Mumbai: If the first dot-com boom helped Sabeer Bhatia make millions by selling the free Web-based email service Hotmail to Microsoft Corp., and Rajesh Jain make a small fortune selling his India World portal to Sify Technologies Ltd, the Web 2.0 explosion of social media companies is helping some Indian entrepreneurs harness the power of, and make money from, the Internet once again.
Just last month, the world’s largest social media website Facebook acquired Indian entrepreneur Abheek Anand’s start-up Tagtile for an undisclosed sum, days after it bought photo-sharing service Instagram for $1 billion (around Rs 5,370 crore today).
Presentations matter: Rashmi Sinha, SlideShare’s CEO and one of its three co-founders.
On 3 May, the world’s largest professional network on the Internet, LinkedIn—with 161 million members worldwide—said it agreed to acquire SlideShare Inc., a leading professional content-sharing community that was co-founded by two Indians: Rashmi Sinha, its chief executive officer (CEO), who focuses on product strategy and design; and Amit Ranjan, its Delhi-based chief operating officer, who focuses on product management, content and community. Jonathan Boutelle is the third co-founder and chief technology officer of SlideShare.
Founded in October 2006, SlideShare users, according to a company statement, have uploaded more than nine million presentations. According to comScore Inc., in March, SlideShare had nearly 29 million unique visitors, ranking it among the most heavily visited sites for professional content.
“Presentations are one of the main ways in which professionals capture and share their experiences and knowledge, which in turn helps shape their professional identity,” LinkedIn CEO Jeff Weiner said in a statement, explaining why SlideShare’s business aligns “perfectly with LinkedIn’s mission and (is) helping us deliver even more value for our members”.
The transaction is valued at around $118.75 million (subject to adjustment). It will be a combination of around 45% cash and 55% stock. The acquisition is expected to close during the April-June quarter.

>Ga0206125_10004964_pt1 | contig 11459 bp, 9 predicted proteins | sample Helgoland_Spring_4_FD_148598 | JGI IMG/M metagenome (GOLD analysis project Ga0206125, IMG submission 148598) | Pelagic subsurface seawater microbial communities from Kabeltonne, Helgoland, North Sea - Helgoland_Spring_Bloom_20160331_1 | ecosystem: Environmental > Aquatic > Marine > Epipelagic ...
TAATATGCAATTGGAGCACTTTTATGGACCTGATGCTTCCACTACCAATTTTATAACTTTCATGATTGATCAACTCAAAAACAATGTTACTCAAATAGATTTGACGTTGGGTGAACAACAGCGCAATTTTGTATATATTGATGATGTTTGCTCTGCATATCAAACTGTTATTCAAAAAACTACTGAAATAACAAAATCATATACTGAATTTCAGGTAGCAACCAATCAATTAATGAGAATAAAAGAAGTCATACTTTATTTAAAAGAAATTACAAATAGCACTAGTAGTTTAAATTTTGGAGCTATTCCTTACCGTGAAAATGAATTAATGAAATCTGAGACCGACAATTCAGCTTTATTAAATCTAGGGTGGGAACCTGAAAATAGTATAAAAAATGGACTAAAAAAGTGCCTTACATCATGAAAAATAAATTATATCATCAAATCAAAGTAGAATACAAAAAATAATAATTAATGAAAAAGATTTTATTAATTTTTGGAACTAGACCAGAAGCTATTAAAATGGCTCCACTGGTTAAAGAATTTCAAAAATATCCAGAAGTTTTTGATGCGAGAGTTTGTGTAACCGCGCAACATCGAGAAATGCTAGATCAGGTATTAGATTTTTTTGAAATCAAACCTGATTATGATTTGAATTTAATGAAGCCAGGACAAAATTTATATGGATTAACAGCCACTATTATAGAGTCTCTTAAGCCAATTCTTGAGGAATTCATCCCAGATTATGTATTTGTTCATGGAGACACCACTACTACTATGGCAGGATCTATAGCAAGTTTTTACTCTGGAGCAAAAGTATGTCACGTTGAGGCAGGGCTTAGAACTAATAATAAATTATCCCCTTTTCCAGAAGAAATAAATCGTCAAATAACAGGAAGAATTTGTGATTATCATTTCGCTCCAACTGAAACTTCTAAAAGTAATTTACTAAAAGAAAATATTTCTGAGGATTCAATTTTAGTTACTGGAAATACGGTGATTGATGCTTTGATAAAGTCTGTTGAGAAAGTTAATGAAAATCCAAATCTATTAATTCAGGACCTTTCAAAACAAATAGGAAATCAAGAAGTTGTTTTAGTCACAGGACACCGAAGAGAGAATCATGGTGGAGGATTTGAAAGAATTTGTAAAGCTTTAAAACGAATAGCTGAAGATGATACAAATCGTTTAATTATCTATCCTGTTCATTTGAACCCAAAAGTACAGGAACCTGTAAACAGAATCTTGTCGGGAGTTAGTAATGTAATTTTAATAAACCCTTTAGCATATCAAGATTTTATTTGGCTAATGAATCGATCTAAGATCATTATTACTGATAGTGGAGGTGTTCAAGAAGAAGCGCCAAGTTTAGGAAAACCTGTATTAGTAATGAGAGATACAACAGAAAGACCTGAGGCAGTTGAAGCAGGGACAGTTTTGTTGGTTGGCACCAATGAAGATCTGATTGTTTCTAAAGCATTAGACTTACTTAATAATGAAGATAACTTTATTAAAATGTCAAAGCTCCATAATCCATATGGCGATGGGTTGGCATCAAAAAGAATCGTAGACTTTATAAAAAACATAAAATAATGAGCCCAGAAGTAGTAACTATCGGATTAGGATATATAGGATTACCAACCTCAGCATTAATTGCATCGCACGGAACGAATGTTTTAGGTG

“We built SlideShare to help professionals share presentations and connect people through content,” CEO Sinha said in a release. “What we can build with LinkedIn, the largest professional network on the Internet, is the most natural extension of this vision.”
Before co-founding SlideShare, Sinha built MindCanvas, a game-like survey platform for customer research. She has a PhD in cognitive neuropsychology from Brown University and conducted research on search engines and recommender systems at the University of California, Berkeley. She was recently named among the world’s top 10 women influencers in Web 2.0 by US magazine Fast Company.
Ranjan is an engineer-turned-marketer-turned-entrepreneur. Before SlideShare, he had a career in consumer goods marketing and sales. His previous employers include PepsiCo Inc., Asian Paints Ltd and Godrej. Ranjan has an MBA from the Faculty of Management Studies, Delhi, and a mechanical engineering degree from the National Institute of Technology, Jaipur.
Digital media experts in India say the deal is good for both companies, but challenges remain.
“SlideShare matched LinkedIn in its key user demographic—the 35-44 age group—and its usage for business presentations,” said Mahesh Murthy, founder and CEO of digital marketing firm Pinstorm and co-founder of venture capital fund Seedfund. “SlideShare also added about 25% more users to LinkedIn, not counting for duplication... It’s a good, cheap deal for LinkedIn. Of course, I wait to see how they’re able to monetize it in more interesting ways.”
He added that the challenge for social networks is monetization, and “here, Google Inc. is the leader with about $40 in revenues per user per year. Facebook lags with about $4 per user per year, and LinkedIn also lags with about $7 in revenues per user per year”.
“This is a good deal for both companies (LinkedIn and SlideShare),” agreed social media strategist Hareesh Tibrewala, joint CEO of SocialWavelength.com, a digital media firm.
He reasoned that “LinkedIn has established itself in the thought leadership arena (and) has a business-to-business connect along with its consumer connect. Hence, SlideShare is a proper match since both companies have a similar target group”.
The use of social networks has exploded globally and in India. LinkedIn has around 14 million users in India, and gets around 33% of its revenue from outside the US. Facebook has around 50 million users in the country, and more than 900 million globally.
“The need to stay in touch with friends and loved ones is the main reason pushing the users onto the Internet bandwagon. The proliferation of social networking is another reason which can be attributed to the increased heaviness of usage,” said a 2011 report by the Internet and Mobile Association of India.
Social networks now account for more than 25% of the overall time spent by users online globally, against an insignificant share in 2005, according to a November 2011 report by Avendus Capital Inc. “Portals have been one of the biggest losers in this. Such a shift has been witnessed in India, too, with the time spent on Facebook shooting up to around 22% of the overall time spent online in India in May 2011,” the report said.